Right in the docs for the address sanitizer (https://releases.llvm.org/7.0.0/tools/clang/docs/AddressSanitizer.html), it states that:
When linking shared libraries, the AddressSanitizer run-time is not
linked, so -Wl,-z,defs may cause link errors
That appears to be true not only for ASAN, but UBSAN as well. This turns out to be particularly inconvenient with UBSAN, since the
vptr sanitizer can introduce new typeinfo dependencies between libraries (lots of details in https://jira.mongodb.org/browse/SERVER-49798).
I’d really prefer to build with
-Wl,-z,defs for our UBSAN builds. And I can actually make that work with a ubsan build so far as the compile goes, by manually injecting
-lubsan into the link lines for the shared libraries.
But that leaves me with a nagging question: why doesn’t the
clang link driver do this automatically when linking shared libraries, per the explicit documentation? It clearly could do it, since it already does it for programs which get the runtime automatically. The fact that it explicitly doesn’t leads me to wonder if doing so is somehow problematic.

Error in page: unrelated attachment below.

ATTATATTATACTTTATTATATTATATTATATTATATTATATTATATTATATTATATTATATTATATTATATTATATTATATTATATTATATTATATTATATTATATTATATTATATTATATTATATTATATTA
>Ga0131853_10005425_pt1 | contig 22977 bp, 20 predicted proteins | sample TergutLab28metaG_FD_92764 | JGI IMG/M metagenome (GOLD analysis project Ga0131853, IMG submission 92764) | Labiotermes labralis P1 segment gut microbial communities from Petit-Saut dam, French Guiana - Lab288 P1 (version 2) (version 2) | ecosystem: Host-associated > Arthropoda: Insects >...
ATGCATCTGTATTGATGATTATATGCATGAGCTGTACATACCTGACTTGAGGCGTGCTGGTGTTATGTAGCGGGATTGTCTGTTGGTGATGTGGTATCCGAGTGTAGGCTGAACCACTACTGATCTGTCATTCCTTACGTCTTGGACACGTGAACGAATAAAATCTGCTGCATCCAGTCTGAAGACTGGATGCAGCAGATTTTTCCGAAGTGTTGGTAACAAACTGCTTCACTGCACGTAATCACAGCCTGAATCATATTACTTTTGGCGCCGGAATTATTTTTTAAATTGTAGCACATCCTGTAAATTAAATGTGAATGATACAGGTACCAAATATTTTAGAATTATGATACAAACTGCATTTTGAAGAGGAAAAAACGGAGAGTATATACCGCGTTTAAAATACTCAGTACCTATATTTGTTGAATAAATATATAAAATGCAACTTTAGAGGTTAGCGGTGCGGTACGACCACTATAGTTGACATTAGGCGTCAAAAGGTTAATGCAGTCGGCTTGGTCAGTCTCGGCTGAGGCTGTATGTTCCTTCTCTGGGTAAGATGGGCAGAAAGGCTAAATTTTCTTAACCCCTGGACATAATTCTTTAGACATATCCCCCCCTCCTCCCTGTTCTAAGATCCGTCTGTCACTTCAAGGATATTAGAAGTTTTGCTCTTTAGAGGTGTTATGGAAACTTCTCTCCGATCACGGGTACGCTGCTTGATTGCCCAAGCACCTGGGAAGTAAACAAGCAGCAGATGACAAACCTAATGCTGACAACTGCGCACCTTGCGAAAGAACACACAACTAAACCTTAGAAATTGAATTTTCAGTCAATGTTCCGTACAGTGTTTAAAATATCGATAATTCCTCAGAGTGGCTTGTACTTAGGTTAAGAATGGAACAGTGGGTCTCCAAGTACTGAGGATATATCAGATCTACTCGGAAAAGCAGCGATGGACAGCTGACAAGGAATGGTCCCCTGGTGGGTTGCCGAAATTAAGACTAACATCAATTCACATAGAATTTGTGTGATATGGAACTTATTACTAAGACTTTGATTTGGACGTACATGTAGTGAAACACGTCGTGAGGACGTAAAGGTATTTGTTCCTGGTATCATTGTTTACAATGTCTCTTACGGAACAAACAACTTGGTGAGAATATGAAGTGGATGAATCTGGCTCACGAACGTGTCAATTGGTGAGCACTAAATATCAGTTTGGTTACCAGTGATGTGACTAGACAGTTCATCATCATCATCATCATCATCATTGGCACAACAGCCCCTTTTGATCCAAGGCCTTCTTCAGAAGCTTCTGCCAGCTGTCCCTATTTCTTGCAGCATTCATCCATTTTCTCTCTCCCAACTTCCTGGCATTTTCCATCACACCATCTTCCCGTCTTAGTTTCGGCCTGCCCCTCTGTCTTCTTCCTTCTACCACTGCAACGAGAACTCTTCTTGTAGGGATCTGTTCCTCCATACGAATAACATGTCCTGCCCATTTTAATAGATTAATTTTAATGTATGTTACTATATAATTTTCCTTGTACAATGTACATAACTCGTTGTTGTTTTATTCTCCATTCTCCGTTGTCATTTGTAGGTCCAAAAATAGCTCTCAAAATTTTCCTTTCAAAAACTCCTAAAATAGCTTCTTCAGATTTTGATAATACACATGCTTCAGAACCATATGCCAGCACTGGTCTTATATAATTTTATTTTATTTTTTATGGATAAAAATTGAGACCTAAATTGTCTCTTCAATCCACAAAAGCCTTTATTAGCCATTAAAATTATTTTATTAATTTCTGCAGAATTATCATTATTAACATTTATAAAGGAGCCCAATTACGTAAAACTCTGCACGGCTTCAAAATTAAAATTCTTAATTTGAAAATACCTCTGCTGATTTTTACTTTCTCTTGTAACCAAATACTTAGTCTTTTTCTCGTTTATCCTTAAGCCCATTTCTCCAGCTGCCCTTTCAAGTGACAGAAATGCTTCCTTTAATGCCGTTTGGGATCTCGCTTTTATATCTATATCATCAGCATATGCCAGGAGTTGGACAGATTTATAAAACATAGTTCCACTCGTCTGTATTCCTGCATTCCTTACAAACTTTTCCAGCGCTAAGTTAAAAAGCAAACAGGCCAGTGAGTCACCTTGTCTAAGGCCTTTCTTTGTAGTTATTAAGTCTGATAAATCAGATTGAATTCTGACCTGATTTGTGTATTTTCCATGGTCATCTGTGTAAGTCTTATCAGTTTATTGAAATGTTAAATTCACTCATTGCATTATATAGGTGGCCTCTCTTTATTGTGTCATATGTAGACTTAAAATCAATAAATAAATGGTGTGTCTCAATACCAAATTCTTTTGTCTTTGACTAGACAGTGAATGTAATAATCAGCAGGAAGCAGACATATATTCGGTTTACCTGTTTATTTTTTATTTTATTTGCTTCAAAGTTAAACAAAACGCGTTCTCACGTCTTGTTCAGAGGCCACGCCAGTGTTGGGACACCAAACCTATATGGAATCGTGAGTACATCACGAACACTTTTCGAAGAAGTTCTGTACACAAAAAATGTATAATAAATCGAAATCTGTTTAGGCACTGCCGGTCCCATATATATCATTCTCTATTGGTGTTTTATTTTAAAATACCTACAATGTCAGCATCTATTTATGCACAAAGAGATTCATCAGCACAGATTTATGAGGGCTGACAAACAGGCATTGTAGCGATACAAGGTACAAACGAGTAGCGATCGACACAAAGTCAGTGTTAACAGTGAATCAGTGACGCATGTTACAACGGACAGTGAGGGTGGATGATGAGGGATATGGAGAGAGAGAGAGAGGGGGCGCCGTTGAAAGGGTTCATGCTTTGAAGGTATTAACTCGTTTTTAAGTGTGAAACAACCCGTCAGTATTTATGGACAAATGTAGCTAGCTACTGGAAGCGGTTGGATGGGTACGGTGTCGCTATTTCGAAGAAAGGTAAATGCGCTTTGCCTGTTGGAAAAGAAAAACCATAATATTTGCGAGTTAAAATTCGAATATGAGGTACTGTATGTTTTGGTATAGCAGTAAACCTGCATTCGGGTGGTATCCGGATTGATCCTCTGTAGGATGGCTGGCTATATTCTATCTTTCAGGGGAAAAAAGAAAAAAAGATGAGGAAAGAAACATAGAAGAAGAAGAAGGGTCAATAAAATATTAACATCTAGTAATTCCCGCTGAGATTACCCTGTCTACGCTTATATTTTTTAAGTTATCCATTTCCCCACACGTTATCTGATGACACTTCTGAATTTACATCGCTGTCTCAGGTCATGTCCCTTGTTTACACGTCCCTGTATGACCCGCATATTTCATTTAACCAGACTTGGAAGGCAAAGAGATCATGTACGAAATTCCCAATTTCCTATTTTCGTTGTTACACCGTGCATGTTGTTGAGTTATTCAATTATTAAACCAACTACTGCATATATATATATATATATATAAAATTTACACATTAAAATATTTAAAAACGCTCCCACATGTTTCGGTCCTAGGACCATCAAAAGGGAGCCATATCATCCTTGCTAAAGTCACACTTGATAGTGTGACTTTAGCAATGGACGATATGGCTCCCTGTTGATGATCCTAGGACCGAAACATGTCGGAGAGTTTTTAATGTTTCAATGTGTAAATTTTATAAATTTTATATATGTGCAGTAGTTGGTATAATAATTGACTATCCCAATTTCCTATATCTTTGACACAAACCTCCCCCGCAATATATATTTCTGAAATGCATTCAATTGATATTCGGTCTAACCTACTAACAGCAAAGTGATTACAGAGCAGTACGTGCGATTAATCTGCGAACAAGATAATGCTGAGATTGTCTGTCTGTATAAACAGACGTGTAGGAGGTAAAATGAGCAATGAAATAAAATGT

- Is forcing the
ubsanruntime library onto the link line for all shared libraries a bad idea for some reason?
- Does it undermine the effectiveness of the sanitizer somehow?
- Is there some other horrible downside I’m not seeing?
Source: Windows Questions C++